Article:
About a month ago Shefali, Kaya, and I had the pleasure of spending almost twenty hours on two planes (with one layover) to travel 8,651 miles to Bangkok, exactly twelve hours ahead (timewise), where we would spend four short days before another two and a half hour flight (on one plane) to Hong Kong for another four short days. Then we came home. End of story. Actually no. We went to Bangkok and Hong Kong to spend our winter break with Shefali’s family in Bangkok and my family in Hong Kong. But more on that in a future (possible) post wherein I just talk about all the “first” foods that Kaya ate. Yeah, I’m that dad.
This post is about pad thai, specifically the pad thai found at Luang Pha Pad Thai restaurant in Bangkok. You know, that place on Maha Chai Road, a stone’s throw from the Wat Saket? Yeah that one. Ok, to be honest, we had some insider knowledge. Shefali’s sister (not Thai) and her husband (Thai) told us about this place a year and a half ago when we visited them. And boy were we appreciative. The flavor of that pad thai and the simple but elegant way it was prepared were etched into my memory. Plus I took lots of photos.
Shef wants this pad thai and bad… This is from our first trip to Luang Pha.
This small woman is a giant among cooks
But seriously, watching this diminutive woman wielding this massive wok reminded me of what a pleasure it is to watch someone who is really good at what they do. Each gesture and motion is effortless, the perfect expression of thought into action. There is no wasted effort – efficiency epitomized. Or, maybe it’s because this is her job and she does it everyday. In any case, the results are ridiculously good. So, this past trip, Shefali and I brought her mom and her sis (and of course Kaya) along to experience quite possibly the perfect pad thai. Please enjoy some photos and be sure to watch the video above which shows this awesome cook in action. You might even learn how to cook some real pad thai. Though good luck finding the shrimp fat oil…
Luang Pha on busy Maha Chai Road. Because pad thai should be enjoyed with the soothing sounds motor scooters zooming by.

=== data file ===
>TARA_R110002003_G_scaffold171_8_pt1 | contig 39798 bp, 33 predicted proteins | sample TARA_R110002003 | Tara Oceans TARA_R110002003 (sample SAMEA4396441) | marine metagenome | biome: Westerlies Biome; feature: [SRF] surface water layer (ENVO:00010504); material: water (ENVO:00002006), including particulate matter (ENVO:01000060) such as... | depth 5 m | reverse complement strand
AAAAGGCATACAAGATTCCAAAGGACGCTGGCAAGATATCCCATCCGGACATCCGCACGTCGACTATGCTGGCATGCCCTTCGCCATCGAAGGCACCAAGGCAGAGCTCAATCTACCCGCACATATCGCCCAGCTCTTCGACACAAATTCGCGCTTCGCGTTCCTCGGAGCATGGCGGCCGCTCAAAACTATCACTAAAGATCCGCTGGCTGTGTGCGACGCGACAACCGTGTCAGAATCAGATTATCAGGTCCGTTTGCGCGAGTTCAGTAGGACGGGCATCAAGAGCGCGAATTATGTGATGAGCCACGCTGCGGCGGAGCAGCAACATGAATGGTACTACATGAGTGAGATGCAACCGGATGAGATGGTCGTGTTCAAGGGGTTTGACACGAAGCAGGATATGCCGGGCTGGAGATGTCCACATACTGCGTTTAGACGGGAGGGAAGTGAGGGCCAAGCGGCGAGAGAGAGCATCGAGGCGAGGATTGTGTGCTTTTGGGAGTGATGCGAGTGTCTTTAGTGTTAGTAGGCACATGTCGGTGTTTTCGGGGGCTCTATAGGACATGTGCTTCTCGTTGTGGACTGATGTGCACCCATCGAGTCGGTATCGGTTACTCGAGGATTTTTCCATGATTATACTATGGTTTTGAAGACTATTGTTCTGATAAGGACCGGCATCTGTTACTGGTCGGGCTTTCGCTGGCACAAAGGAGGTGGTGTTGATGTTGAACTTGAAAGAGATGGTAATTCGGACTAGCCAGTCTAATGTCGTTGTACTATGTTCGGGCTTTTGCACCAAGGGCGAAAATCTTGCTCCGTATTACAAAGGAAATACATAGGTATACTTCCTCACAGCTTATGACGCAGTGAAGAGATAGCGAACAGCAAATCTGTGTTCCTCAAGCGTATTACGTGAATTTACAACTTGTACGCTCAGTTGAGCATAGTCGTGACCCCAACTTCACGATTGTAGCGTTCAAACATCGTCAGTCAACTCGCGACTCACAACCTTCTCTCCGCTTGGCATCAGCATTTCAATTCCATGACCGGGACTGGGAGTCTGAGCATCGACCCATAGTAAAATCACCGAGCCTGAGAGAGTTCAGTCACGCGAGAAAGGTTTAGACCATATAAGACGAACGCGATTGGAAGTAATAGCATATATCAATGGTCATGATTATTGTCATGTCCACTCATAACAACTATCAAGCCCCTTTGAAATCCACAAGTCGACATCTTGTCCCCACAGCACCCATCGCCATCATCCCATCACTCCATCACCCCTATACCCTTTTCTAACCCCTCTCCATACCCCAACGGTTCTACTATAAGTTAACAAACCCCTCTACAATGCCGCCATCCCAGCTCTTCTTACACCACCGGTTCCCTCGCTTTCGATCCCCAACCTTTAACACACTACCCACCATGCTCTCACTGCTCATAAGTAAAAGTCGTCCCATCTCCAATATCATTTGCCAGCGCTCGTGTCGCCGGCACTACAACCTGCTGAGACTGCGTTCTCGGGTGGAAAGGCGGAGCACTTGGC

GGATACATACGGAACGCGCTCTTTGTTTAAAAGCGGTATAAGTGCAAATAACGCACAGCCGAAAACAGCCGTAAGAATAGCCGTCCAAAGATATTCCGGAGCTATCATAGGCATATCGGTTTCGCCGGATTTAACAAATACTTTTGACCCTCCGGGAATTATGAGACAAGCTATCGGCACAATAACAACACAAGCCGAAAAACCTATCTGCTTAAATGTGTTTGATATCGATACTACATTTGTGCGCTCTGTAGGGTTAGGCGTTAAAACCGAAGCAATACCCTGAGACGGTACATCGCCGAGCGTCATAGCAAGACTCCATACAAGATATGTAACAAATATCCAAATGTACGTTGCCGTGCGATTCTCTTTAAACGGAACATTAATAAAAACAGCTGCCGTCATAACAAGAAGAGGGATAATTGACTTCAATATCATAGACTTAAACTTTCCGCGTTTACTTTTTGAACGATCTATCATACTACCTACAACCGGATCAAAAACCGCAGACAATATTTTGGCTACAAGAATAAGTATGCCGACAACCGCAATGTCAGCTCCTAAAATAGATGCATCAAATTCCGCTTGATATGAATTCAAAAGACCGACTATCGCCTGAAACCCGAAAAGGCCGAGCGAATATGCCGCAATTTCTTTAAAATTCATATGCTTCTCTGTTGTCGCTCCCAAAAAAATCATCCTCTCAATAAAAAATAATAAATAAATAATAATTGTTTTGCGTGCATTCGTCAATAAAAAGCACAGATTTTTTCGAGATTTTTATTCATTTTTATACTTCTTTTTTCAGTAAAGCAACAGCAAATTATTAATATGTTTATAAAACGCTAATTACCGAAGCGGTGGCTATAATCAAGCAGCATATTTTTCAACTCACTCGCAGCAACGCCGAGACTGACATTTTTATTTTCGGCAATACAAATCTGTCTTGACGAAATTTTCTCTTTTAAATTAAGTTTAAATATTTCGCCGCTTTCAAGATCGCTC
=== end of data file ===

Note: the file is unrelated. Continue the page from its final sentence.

This year, pad thai was a family affair
View of the kitchen
Tools of the trade.
This is how she does it.
Mmm… shrimp fat oil.
The stove: an electric fan that blows air into a wood fire to increase the heat. Genius!
Pad thai wrapped in an egg omelet.
Saheli holds Kaya who wishes she could eat this.
Me and the cook. I’m not really a giant. She’s just tiny.
It might surprise you, as it did me, that MY mom is not the only Chinese mom in the world who knows a thing or two about cooking. Imagine. Well according to my friend Jason, HIS mom makes a mean dish of chow mein that blows the socks off of Chinese restaurant chow mein – that is if chow mein wore socks. Well, fortunately for all of us Jason convinced his mom to cook up a batch. And even more fortunately, he made a video of her doing it so we may all learn how to make this mean dish of chow mein. I’ll let Jason do the honors of introducing his mom’s chow mein. Enjoy!
I luckily grew up in a household with a loving mother who happened to be a great cook. Lacking her cooking prowess, I finally asked my mom to teach my wife and me how to make one of her best dishes: Chicken Chow Mein. My mom agreed and showed up to our place ready to cook! She didn’t know we would be putting her instructions on video and posting it to the rest of the world. After a few grumbles about her appearance, she agreed to be on camera and started instructing like a pro.
We picked this dish because I have never found Chow Mein like hers. She uses standard size noodles, but pan fries them until they are crispy. When the crispy noodles soak in her incredible gravy/sauce, magical things happen. I am very happy we got her instructions on video and will be shocked if we can ever duplicate what she does so well.
Here’s the latest and greatest from my youngest contributor, four-year old Hana (seen above sampling a dumpling). This time, she takes on something a little more involved than ants on a log but as usual, she demonstrates her ease and charm in front of the camera as she guides us through the preparation of this healthy and delicious soba. Me thinks she might have a future in this business. Enjoy!
[From Hana (as channeled by her food obsessed mom, Sari)]
Dear Uncle Clarence,
Here is my favorite meal of all time and I video’d myself for you. I even take my healthy soba to pre-school in my lunch box sometimes. My friends think “What the hell is that? It kinda stinks…” but I don’t care–it’s goood! I make it myself and thought you needed my recipe on your website. I got confused and called the Japanese yam (which my mom thinks is taro in English but maybe not?) many different things. It’s real name is “tororo” but I said, tororo, totoro and daikon and something else. They are all white and weird except for Totoro so it’s all the same.